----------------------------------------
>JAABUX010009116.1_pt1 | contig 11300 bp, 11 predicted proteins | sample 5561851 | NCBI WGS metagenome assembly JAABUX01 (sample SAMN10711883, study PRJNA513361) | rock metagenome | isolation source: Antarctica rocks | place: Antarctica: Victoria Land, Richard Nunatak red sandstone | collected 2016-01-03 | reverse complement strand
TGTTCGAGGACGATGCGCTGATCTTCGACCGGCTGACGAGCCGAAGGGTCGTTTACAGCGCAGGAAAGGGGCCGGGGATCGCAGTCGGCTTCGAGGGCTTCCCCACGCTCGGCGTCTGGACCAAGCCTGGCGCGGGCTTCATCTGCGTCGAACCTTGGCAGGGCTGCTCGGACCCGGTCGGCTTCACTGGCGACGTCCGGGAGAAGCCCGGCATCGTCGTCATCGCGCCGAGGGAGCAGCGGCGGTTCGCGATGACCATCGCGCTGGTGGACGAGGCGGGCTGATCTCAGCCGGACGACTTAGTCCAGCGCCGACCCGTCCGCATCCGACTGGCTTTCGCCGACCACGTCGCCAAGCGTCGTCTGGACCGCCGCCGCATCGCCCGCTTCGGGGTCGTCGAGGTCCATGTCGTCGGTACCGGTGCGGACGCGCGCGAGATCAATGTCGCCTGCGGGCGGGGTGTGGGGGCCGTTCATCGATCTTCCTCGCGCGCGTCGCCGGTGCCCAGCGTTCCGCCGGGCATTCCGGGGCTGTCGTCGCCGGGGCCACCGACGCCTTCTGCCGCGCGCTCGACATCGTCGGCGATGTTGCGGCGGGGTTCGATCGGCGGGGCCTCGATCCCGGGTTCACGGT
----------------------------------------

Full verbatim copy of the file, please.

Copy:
>JAABUX010009116.1_pt1 | contig 11300 bp, 11 predicted proteins | sample 5561851 | NCBI WGS metagenome assembly JAABUX01 (sample SAMN10711883, study PRJNA513361) | rock metagenome | isolation source: Antarctica rocks | place: Antarctica: Victoria Land, Richard Nunatak red sandstone | collected 2016-01-03 | reverse complement strand
TGTTCGAGGACGATGCGCTGATCTTCGACCGGCTGACGAGCCGAAGGGTCGTTTACAGCGCAGGAAAGGGGCCGGGGATCGCAGTCGGCTTCGAGGGCTTCCCCACGCTCGGCGTCTGGACCAAGCCTGGCGCGGGCTTCATCTGCGTCGAACCTTGGCAGGGCTGCTCGGACCCGGTCGGCTTCACTGGCGACGTCCGGGAGAAGCCCGGCATCGTCGTCATCGCGCCGAGGGAGCAGCGGCGGTTCGCGATGACCATCGCGCTGGTGGACGAGGCGGGCTGATCTCAGCCGGACGACTTAGTCCAGCGCCGACCCGTCCGCATCCGACTGGCTTTCGCCGACCACGTCGCCAAGCGTCGTCTGGACCGCCGCCGCATCGCCCGCTTCGGGGTCGTCGAGGTCCATGTCGTCGGTACCGGTGCGGACGCGCGCGAGATCAATGTCGCCTGCGGGCGGGGTGTGGGGGCCGTTCATCGATCTTCCTCGCGCGCGTCGCCGGTGCCCAGCGTTCCGCCGGGCATTCCGGGGCTGTCGTCGCCGGGGCCACCGACGCCTTCTGCCGCGCGCTCGACATCGTCGGCGATGTTGCGGCGGGGTTCGATCGGCGGGGCCTCGATCCCGGGTTCACGGT